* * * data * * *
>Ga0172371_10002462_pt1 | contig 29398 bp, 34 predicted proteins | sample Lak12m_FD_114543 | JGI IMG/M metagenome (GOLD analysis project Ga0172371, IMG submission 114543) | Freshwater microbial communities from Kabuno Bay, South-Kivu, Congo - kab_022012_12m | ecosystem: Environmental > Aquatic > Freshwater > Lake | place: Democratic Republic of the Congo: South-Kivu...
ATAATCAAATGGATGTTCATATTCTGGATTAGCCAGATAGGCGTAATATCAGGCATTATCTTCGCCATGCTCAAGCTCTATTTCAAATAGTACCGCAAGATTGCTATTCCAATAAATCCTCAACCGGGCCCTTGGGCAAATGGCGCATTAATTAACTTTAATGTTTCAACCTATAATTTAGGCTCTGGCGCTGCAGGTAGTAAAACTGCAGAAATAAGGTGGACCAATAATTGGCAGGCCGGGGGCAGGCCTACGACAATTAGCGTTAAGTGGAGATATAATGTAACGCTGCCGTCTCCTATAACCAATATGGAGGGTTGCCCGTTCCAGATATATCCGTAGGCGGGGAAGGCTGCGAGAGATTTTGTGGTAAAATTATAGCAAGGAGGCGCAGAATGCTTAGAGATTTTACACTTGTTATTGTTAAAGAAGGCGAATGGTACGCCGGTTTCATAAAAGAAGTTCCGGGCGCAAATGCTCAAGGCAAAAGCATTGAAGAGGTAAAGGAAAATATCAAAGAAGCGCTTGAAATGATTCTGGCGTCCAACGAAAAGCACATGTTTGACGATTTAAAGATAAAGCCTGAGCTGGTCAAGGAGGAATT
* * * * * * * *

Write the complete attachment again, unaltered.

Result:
>Ga0172371_10002462_pt1 | contig 29398 bp, 34 predicted proteins | sample Lak12m_FD_114543 | JGI IMG/M metagenome (GOLD analysis project Ga0172371, IMG submission 114543) | Freshwater microbial communities from Kabuno Bay, South-Kivu, Congo - kab_022012_12m | ecosystem: Environmental > Aquatic > Freshwater > Lake | place: Democratic Republic of the Congo: South-Kivu...
ATAATCAAATGGATGTTCATATTCTGGATTAGCCAGATAGGCGTAATATCAGGCATTATCTTCGCCATGCTCAAGCTCTATTTCAAATAGTACCGCAAGATTGCTATTCCAATAAATCCTCAACCGGGCCCTTGGGCAAATGGCGCATTAATTAACTTTAATGTTTCAACCTATAATTTAGGCTCTGGCGCTGCAGGTAGTAAAACTGCAGAAATAAGGTGGACCAATAATTGGCAGGCCGGGGGCAGGCCTACGACAATTAGCGTTAAGTGGAGATATAATGTAACGCTGCCGTCTCCTATAACCAATATGGAGGGTTGCCCGTTCCAGATATATCCGTAGGCGGGGAAGGCTGCGAGAGATTTTGTGGTAAAATTATAGCAAGGAGGCGCAGAATGCTTAGAGATTTTACACTTGTTATTGTTAAAGAAGGCGAATGGTACGCCGGTTTCATAAAAGAAGTTCCGGGCGCAAATGCTCAAGGCAAAAGCATTGAAGAGGTAAAGGAAAATATCAAAGAAGCGCTTGAAATGATTCTGGCGTCCAACGAAAAGCACATGTTTGACGATTTAAAGATAAAGCCTGAGCTGGTCAAGGAGGAATT